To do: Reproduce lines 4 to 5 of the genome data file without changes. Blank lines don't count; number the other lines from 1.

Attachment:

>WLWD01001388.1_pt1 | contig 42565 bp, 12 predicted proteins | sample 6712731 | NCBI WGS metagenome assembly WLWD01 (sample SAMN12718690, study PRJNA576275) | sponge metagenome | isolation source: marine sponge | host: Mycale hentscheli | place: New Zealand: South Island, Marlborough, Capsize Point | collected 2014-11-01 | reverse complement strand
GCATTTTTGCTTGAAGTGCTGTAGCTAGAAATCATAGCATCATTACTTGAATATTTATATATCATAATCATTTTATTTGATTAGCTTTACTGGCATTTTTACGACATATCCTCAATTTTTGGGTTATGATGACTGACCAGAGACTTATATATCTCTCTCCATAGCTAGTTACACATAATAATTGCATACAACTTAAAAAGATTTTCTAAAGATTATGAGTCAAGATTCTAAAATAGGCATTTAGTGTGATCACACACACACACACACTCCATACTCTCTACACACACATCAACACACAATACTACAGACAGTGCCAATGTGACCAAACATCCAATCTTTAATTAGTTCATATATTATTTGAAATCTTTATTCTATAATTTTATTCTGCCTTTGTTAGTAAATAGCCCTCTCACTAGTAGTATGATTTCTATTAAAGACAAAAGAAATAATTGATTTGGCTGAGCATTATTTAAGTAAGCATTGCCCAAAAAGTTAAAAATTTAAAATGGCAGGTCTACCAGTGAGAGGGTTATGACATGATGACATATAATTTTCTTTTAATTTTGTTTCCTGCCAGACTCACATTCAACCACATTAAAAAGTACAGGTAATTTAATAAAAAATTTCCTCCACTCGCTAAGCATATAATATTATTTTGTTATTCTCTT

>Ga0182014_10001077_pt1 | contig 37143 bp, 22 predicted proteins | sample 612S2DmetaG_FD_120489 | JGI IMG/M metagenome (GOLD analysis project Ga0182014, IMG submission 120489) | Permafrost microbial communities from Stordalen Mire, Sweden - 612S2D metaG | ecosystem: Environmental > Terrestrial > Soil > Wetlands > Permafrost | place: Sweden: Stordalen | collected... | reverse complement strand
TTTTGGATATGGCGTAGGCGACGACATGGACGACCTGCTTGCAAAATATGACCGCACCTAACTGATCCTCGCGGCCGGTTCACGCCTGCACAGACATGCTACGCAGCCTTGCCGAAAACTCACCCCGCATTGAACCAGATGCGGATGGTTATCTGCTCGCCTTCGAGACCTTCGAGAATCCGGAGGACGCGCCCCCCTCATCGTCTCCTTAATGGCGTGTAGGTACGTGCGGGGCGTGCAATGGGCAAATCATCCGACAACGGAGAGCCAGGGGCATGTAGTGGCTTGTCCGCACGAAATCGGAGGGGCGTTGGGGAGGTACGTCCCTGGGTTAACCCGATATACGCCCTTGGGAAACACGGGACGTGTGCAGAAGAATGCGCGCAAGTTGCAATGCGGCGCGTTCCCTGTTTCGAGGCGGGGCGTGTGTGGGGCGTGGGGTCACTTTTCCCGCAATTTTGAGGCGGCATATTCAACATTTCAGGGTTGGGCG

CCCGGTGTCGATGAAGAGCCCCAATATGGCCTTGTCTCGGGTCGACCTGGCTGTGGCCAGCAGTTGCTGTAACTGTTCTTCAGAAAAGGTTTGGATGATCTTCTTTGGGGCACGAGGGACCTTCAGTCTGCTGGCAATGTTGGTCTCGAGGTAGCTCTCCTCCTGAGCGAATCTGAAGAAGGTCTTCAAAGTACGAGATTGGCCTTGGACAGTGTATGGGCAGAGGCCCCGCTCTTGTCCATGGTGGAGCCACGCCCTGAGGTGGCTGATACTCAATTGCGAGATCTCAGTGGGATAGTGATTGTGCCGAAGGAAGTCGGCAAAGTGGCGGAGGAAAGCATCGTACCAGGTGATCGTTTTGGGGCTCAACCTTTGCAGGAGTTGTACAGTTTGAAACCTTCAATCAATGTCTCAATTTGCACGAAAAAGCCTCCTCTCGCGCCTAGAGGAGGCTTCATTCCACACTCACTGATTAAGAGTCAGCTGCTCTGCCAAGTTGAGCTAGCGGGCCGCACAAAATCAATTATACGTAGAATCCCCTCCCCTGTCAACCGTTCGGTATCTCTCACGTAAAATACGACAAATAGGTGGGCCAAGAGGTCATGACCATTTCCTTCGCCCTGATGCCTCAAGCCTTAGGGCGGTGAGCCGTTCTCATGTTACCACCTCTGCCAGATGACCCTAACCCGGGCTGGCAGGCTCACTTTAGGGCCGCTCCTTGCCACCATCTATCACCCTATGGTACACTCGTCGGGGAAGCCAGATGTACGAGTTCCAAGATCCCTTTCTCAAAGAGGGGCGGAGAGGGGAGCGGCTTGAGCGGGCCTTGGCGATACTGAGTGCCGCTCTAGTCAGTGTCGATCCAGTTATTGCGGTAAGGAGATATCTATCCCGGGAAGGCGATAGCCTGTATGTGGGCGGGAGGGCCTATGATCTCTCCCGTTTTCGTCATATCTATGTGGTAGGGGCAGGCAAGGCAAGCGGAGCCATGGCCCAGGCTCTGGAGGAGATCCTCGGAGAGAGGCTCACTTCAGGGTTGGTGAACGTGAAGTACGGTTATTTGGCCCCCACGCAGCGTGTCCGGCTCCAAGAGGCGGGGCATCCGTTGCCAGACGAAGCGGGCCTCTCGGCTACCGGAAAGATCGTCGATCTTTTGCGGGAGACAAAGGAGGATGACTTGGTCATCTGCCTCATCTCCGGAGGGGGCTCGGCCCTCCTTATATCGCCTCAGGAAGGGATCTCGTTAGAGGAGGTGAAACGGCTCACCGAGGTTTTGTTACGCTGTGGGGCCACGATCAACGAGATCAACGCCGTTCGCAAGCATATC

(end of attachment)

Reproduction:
TTTTGGATATGGCGTAGGCGACGACATGGACGACCTGCTTGCAAAATATGACCGCACCTAACTGATCCTCGCGGCCGGTTCACGCCTGCACAGACATGCTACGCAGCCTTGCCGAAAACTCACCCCGCATTGAACCAGATGCGGATGGTTATCTGCTCGCCTTCGAGACCTTCGAGAATCCGGAGGACGCGCCCCCCTCATCGTCTCCTTAATGGCGTGTAGGTACGTGCGGGGCGTGCAATGGGCAAATCATCCGACAACGGAGAGCCAGGGGCATGTAGTGGCTTGTCCGCACGAAATCGGAGGGGCGTTGGGGAGGTACGTCCCTGGGTTAACCCGATATACGCCCTTGGGAAACACGGGACGTGTGCAGAAGAATGCGCGCAAGTTGCAATGCGGCGCGTTCCCTGTTTCGAGGCGGGGCGTGTGTGGGGCGTGGGGTCACTTTTCCCGCAATTTTGAGGCGGCATATTCAACATTTCAGGGTTGGGCG

CCCGGTGTCGATGAAGAGCCCCAATATGGCCTTGTCTCGGGTCGACCTGGCTGTGGCCAGCAGTTGCTGTAACTGTTCTTCAGAAAAGGTTTGGATGATCTTCTTTGGGGCACGAGGGACCTTCAGTCTGCTGGCAATGTTGGTCTCGAGGTAGCTCTCCTCCTGAGCGAATCTGAAGAAGGTCTTCAAAGTACGAGATTGGCCTTGGACAGTGTATGGGCAGAGGCCCCGCTCTTGTCCATGGTGGAGCCACGCCCTGAGGTGGCTGATACTCAATTGCGAGATCTCAGTGGGATAGTGATTGTGCCGAAGGAAGTCGGCAAAGTGGCGGAGGAAAGCATCGTACCAGGTGATCGTTTTGGGGCTCAACCTTTGCAGGAGTTGTACAGTTTGAAACCTTCAATCAATGTCTCAATTTGCACGAAAAAGCCTCCTCTCGCGCCTAGAGGAGGCTTCATTCCACACTCACTGATTAAGAGTCAGCTGCTCTGCCAAGTTGAGCTAGCGGGCCGCACAAAATCAATTATACGTAGAATCCCCTCCCCTGTCAACCGTTCGGTATCTCTCACGTAAAATACGACAAATAGGTGGGCCAAGAGGTCATGACCATTTCCTTCGCCCTGATGCCTCAAGCCTTAGGGCGGTGAGCCGTTCTCATGTTACCACCTCTGCCAGATGACCCTAACCCGGGCTGGCAGGCTCACTTTAGGGCCGCTCCTTGCCACCATCTATCACCCTATGGTACACTCGTCGGGGAAGCCAGATGTACGAGTTCCAAGATCCCTTTCTCAAAGAGGGGCGGAGAGGGGAGCGGCTTGAGCGGGCCTTGGCGATACTGAGTGCCGCTCTAGTCAGTGTCGATCCAGTTATTGCGGTAAGGAGATATCTATCCCGGGAAGGCGATAGCCTGTATGTGGGCGGGAGGGCCTATGATCTCTCCCGTTTTCGTCATATCTATGTGGTAGGGGCAGGCAAGGCAAGCGGAGCCATGGCCCAGGCTCTGGAGGAGATCCTCGGAGAGAGGCTCACTTCAGGGTTGGTGAACGTGAAGTACGGTTATTTGGCCCCCACGCAGCGTGTCCGGCTCCAAGAGGCGGGGCATCCGTTGCCAGACGAAGCGGGCCTCTCGGCTACCGGAAAGATCGTCGATCTTTTGCGGGAGACAAAGGAGGATGACTTGGTCATCTGCCTCATCTCCGGAGGGGGCTCGGCCCTCCTTATATCGCCTCAGGAAGGGATCTCGTTAGAGGAGGTGAAACGGCTCACCGAGGTTTTGTTACGCTGTGGGGCCACGATCAACGAGATCAACGCCGTTCGCAAGCATATC